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  • Aviva Nirenberg

how to actually achieve your goals part 1


How many of us if we were to review the past year would be proud of our achievements? If you feel a sense of disappointment or even self-loathing while considering that thought, you’re not alone. Perhaps we started out last year with excitement all fired up to make this year different, only to reach the year’s conclusion and realize very little has changed.

Or perhaps, we’ve moved through the entire year on auto-pilot mode allowing our life to happen to us rather than actively taking the wheel and navigating a course we intentionally have chosen. We all have dreams of the lives we want, but unless we set goals and chart a plan to achieve them, our vision of our lives remains a dream. Let’s all make this “the year” we begin to achieve our goals. Let’s begin to explore how.


Know your why. Choosing motivating goals is most vital ingredient to your success. Vividly imagine achieving your goal. Tap into your creative mind and ask yourself, what would it look like, feel like? How would your life be different if you achieved it? Take some time to explore why this particular goal is important or meaningful to you. How does it fit in with your values and priorities, your overall plan for your life? How would you feel when sharing your goal with others? Could you convince someone that it’s worthwhile? Clearly knowing the “why” of your goal will give your ADHD brain the fuel it needs to get started and persist when your commitment lags.

Be Specific For example, instead of I would like to devote more time to my family. Try, I will leave work by 6 pm every night or every Sunday afternoon will be a designated family activity between 1 and 4. I want to get more exercise might translate to I will take a 20-minute walk around my neighborhood 3 morning/week. Having clarity will change your dream into something actionable.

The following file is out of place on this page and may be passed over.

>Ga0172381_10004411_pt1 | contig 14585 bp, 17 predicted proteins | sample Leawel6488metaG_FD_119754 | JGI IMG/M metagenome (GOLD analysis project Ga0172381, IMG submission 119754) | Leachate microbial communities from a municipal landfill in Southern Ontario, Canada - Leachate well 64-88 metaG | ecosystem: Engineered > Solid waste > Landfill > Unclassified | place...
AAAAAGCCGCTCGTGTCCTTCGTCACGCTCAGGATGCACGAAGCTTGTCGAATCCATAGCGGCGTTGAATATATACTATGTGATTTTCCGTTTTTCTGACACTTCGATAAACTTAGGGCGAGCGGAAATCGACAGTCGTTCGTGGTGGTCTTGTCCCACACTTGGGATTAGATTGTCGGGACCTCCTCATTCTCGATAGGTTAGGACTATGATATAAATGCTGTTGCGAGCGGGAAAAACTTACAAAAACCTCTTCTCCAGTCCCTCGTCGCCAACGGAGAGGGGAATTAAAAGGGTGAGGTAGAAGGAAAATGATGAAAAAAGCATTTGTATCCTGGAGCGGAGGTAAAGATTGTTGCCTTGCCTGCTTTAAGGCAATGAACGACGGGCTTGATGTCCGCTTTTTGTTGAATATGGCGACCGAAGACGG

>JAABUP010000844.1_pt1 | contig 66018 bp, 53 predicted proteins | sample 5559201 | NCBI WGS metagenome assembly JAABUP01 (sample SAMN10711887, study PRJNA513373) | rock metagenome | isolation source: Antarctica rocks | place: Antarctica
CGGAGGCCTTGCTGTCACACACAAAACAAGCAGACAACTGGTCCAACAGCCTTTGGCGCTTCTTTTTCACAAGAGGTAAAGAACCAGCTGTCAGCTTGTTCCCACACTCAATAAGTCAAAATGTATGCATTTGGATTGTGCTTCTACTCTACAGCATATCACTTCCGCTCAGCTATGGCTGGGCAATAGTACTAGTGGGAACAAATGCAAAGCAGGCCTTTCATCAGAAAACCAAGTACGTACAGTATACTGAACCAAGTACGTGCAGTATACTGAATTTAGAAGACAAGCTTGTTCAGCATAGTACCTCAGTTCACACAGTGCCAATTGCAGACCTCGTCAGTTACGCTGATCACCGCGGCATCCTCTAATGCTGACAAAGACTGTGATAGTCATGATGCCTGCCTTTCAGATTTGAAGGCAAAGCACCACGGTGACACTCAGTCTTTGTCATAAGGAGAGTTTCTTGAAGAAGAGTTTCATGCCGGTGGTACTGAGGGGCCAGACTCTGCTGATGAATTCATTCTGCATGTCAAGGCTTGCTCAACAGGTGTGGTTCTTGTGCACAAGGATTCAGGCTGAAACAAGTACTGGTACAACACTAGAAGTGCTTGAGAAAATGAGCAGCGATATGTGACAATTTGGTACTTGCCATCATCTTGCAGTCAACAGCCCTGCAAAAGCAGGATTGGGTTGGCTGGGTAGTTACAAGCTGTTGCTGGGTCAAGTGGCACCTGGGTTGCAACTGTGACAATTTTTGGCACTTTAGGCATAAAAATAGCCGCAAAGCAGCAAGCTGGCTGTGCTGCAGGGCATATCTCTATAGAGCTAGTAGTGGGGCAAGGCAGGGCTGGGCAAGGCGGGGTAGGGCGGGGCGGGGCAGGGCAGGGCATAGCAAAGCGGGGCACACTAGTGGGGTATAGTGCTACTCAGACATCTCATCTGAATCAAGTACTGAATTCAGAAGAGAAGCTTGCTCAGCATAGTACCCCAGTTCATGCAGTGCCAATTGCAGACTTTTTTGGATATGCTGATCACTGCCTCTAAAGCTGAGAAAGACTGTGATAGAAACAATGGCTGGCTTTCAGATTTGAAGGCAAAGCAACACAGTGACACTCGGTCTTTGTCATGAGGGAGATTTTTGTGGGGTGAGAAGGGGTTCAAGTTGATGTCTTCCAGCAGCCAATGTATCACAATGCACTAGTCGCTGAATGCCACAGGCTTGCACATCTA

Make it real Don’t just daydream about your goals. Create a tangible reminder of them. If we rely on our ADHD working memory, our goals can quickly disappear into oblivion. On the other hand, we know that people with ADHD are very visual thinkers. We do what we see and if we don’t see it, it’s out of sight out of mind. So, take pen to paper and write your new goals. Research shows that those that write their goals are far more likely to accomplish them. You can also create a visual reminder of your goal. Is there an object, a picture, or something you can create to serve as your inspiration. Then place your reminder strategically

in a place you’ll see regularly, to keep your eyes on the prize of where you want to be.




Share it Find a friend, partner, colleague, or an online forum to share your goal. Post your goal on your social media with a promise of updates. The more people that know about your goal the more you’ll feel accountable. You can also arrange a mutual accountability system where you can exchange texts, phone calls, videos or pictures of proof of your progress towards your goal. Another amazing tool to transform your goals to reality is StickK.com. StickK works by helping its users leverage the power of incentives and accountability through the creation of Commitment Contracts with online supporters to cheer you on and a referee to monitor your progress.

Plan it Break down your goal into manageable steps. For example, the goal “get healthier” feels vague and can be overwhelming. However, if we break it down into smaller doable parts, we have a clear path to achieve our goal. For example, simple steps could be 1) Schedule doctor’s appointment for check-up and to discuss current health concerns 2) Invite Jen for coffee (my nutritionist friend) and discuss various diets that could meet my needs 3) Post on neighborhood chat to find walking partner

Anticipate Obstacles As the expression goes, if you fail to plan, you plan to fail. Devote some time thinking about what could get in the way of your plan. Inevitably, there will be days when life doesn’t go as planned. Enter plan B. This way when you encounter a roadblock, you already have proactively created a workaround. For example, you come home from work exhausted and can’t manage your regular 40-minute workout. That’s okay, instead you do a 7-minute video workout.

Celebrate Success No need to wait until you achieve your ultimate goal, celebrating every step and victory along the journey will help you keep the momentum and excitement.





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